Queen Sadie Slimy StitchesPhoto by Todd Cooper

Out of the Shell

New SLUG Queen to leave Eugene in stitches

She is an emissary of the arts — a thread-spinning, yarn-whirling ambassador of costume — and a die-hard advocate for keeping Eugene wonderfully weird. Queen Sadie Slimy Stitches is Eugene’s new 2012 SLUG Queen, the official royal representative of the Society for the Legitimization of the Ubiquitous Gastropod. It’s a Eugene thing, and this queen wears it well.

Slimy Stitches is a Eugenean through and through, having lived here since she was a 16-year-old girl. Now, in her not-so-free time, when she isn’t managing the weight of her crown, she works as a costume dresser for theater and dance shows at the Hult Center. This is how she found her way into the slime-light.

“Last April, Wicked toured through Eugene and stayed for two weeks,” Slimy Stitches says. “And the women’s ensemble had these green Emerald City gowns. They were these huge avant-garde green dresses. And someone made the offhanded comment that the SLUG queens would kill for gowns like this.”

Queen Slimy Stitches — who goes by Maiya Becker when the crown isn’t resting upon her head — took that offhand comment seriously and began knitting great green gastropod-themed garbs. Ironically, Slimy Stitches’ original intent was to convince others to enter the SLUG Queen competition, wearing her meticulously knitted lime-colored linens.

“I started going around to everyone I knew and trying to get them to run for SLUG Queen,” Slimy Stitches says. “I just wanted to make the dress, but everyone kept telling me that I should run for it.”

Slimy Stitches says that the outward show of support from her community encouraged her to do research on the SLUG Queens of Eugene, and the more she learned, the more she liked.

“I went online; I read everything I could about the SLUG Queens, and the more I thought about it, the more I realized I could totally go for it,” Slimy Stitches says.

So for more than a year, she prepared to make her run for the crown at the 30th anniversary of the SLUG Queen contest on Friday, Aug. 10. It took her 483 days to knit the costume that would become her regal gown of slimy success. Slimy Stitches says that part of the outfit was made out of (lime green) T-shirts, cut and turned into yarn. Thirty individually knitted slugs (one to represent each previous SLUG Queen) also adorn the gown.

“Some of the yarn I spun with my spinning wheel,” Slimy Stitches says. “Most of it was donated by people who really supported me. It was a lot of work.”

Slimy Stitches says she started knitting 10 years ago, when one of her friends agreed to teach her in exchange for some house-sitting time. “I can’t look at things without seeing them covered in textures,” she says.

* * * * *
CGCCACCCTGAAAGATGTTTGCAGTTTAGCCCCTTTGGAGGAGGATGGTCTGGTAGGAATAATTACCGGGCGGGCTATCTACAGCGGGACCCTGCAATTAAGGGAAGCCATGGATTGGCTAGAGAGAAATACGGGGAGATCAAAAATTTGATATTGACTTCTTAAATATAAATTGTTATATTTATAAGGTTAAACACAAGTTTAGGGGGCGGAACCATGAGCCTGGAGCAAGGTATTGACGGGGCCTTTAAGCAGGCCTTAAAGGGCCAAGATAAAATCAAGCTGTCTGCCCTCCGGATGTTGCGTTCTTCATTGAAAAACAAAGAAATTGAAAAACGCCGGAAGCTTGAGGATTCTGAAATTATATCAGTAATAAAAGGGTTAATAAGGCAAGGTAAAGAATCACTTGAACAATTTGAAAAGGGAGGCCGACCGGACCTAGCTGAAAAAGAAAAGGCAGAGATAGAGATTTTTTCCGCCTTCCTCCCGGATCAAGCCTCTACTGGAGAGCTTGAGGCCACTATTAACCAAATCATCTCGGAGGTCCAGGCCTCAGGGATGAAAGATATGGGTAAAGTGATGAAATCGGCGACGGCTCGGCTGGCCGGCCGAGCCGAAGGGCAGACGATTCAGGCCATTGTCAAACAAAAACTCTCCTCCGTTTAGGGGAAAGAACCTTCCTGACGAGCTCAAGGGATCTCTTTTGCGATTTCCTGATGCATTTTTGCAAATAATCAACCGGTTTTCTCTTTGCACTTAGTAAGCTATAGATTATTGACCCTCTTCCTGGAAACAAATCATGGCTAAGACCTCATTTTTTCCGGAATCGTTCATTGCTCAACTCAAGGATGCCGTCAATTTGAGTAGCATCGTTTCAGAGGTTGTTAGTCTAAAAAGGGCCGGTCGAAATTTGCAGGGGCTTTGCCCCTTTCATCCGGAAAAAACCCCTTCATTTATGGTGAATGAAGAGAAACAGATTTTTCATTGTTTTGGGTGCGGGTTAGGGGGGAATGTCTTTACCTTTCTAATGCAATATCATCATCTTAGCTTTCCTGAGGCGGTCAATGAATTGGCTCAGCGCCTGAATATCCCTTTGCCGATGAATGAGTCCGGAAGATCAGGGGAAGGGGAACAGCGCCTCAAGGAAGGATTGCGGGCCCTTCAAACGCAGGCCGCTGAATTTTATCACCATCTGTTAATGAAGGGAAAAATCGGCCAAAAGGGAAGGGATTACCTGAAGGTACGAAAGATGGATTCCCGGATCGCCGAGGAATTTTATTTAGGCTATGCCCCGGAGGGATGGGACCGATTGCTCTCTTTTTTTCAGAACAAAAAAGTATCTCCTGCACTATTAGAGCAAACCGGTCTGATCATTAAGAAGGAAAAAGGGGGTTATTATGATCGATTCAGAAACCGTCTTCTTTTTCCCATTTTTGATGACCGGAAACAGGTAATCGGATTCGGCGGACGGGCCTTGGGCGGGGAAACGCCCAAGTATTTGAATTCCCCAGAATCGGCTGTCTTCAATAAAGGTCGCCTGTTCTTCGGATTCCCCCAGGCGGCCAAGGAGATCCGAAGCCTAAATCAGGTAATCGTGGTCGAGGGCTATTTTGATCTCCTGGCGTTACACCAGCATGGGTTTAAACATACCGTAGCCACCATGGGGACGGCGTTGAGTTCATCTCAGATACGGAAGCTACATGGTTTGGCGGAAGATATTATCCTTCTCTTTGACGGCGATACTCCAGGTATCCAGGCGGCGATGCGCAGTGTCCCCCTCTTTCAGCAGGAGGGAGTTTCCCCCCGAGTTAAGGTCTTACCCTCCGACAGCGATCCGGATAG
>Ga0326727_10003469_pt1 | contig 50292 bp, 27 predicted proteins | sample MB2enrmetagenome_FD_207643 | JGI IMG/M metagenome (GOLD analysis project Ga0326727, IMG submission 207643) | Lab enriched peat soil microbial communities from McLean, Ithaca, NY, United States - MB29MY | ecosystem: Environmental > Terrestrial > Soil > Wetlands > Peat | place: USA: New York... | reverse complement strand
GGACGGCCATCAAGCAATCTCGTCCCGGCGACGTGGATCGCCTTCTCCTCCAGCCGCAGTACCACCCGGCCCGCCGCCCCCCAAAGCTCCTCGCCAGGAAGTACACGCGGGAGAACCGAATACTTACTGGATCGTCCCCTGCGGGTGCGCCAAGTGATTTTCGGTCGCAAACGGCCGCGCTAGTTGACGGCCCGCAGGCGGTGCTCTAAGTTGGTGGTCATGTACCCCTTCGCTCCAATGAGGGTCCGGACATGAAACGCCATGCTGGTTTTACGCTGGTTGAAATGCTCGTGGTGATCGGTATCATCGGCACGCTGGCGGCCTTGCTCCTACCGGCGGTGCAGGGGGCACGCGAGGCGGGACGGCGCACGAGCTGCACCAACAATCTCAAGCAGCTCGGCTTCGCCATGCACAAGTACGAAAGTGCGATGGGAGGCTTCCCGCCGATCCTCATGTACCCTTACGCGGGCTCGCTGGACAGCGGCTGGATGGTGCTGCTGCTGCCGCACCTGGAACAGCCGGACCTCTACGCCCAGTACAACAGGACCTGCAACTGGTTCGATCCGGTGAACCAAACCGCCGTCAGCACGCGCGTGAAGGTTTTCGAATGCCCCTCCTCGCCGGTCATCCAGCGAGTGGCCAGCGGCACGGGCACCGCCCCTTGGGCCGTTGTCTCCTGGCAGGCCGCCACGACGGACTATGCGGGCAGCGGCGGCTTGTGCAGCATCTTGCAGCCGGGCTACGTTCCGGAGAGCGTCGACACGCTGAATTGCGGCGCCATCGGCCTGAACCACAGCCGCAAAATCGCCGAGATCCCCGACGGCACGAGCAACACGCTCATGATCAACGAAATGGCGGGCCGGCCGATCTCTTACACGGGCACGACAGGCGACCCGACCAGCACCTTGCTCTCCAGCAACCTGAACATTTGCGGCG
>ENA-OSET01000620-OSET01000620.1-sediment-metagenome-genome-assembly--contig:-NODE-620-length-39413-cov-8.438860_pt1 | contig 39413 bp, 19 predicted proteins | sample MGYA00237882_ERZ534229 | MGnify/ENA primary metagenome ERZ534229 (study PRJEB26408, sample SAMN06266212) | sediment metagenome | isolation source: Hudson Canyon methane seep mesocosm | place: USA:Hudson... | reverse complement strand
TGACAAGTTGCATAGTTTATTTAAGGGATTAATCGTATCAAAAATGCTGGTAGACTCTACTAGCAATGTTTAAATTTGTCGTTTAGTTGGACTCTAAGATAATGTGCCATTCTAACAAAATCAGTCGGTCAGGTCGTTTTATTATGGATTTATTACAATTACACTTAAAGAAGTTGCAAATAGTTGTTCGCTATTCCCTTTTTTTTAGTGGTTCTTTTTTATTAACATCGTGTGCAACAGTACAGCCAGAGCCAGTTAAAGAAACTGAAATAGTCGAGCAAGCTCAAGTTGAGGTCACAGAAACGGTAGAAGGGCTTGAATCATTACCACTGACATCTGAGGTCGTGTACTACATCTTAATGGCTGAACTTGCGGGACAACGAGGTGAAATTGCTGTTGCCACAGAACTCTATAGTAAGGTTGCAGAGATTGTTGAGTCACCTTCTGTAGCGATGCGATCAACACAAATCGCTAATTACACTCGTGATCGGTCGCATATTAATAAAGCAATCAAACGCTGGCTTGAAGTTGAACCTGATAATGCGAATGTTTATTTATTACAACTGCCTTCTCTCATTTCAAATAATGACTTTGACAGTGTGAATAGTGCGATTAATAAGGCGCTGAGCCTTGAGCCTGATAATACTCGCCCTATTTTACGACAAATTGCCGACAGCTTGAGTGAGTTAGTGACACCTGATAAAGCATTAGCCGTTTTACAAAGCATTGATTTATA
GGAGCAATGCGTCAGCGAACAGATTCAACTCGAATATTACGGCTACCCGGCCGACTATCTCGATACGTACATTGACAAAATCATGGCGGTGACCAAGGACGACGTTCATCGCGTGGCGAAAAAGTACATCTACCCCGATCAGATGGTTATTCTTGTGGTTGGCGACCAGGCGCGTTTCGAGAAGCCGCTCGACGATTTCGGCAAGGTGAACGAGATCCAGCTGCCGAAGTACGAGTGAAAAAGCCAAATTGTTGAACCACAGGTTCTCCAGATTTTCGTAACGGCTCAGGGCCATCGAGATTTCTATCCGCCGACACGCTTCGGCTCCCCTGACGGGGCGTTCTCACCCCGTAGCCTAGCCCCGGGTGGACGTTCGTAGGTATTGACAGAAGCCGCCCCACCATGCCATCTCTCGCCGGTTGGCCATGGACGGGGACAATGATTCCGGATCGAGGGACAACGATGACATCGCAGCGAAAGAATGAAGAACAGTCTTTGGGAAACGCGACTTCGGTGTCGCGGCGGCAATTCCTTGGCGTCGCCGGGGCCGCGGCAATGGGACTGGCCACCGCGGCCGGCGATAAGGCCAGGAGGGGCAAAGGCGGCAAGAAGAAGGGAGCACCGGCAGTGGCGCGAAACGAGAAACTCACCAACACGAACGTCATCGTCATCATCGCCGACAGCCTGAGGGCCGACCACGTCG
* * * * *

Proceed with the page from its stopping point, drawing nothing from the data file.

And as if this new SLUG Queen’s professional career of charismatic costume creation isn’t eccentric enough, she is also a dedicated guerrilla yarn-bomber. If you happen to be walking by a parking meter or a local business sign and see it covered in beautifully knitted brightly colored yarn, Slimy Stitches and her group “The Naughty Knitters” are probably to blame.

“It’s knit-graffiti. We literally do graffiti with knitting,” Slimy Stitches says of yarn-bombing. “It is illegal but I’ve never ever heard of anyone getting arrested. People love it; they encourage us.”

Slimy Stitches says her desire to yarn-bomb stems from a need to shake people up and make them look at things from alternative perspectives. She says she loves engaging with the community of Eugene because the city is a mix of very weird, very opinionated people with so many different agendas.

Being SLUG Queen means being Eugene’s unofficial ambassador. The queen is elected from the midst of a rowdy no-rules talent show and asked to throw a fundraiser for a charity of her choice. Slimy Stitches, who earned her crown after a hard-fought display of simultaneous knitting and dancing, will champion the Materials Exchange Center for Community Arts (MECCA) as her charity of choice. She says that choosing to fundraise for MECCA is a decision that’s directly aligned with her personal mission to kick the cage and inspire alternative perceptions.

“It’s the same sort of thing as yarn-bombing and altering perspectives,” Slimy Stitches says. “They take garbage and turn it into art. That’s different and I love it.”

Sitting at an outdoor café shortly after her coronation, sipping beer while dressed in full SLUG Queen regalia, the “raining” queen waves to passing motorists who honk in support. As she greets a young woman who walks up to congratulate her on obtaining the crown, the young woman tells Sadie Slimy Stitches that she one day wants to run for SLUG Queen.

“You definitely should,” Slimy Stitches urges her loyal subject. “It’s a wonderful way to be a part of the community, and really do something here.”

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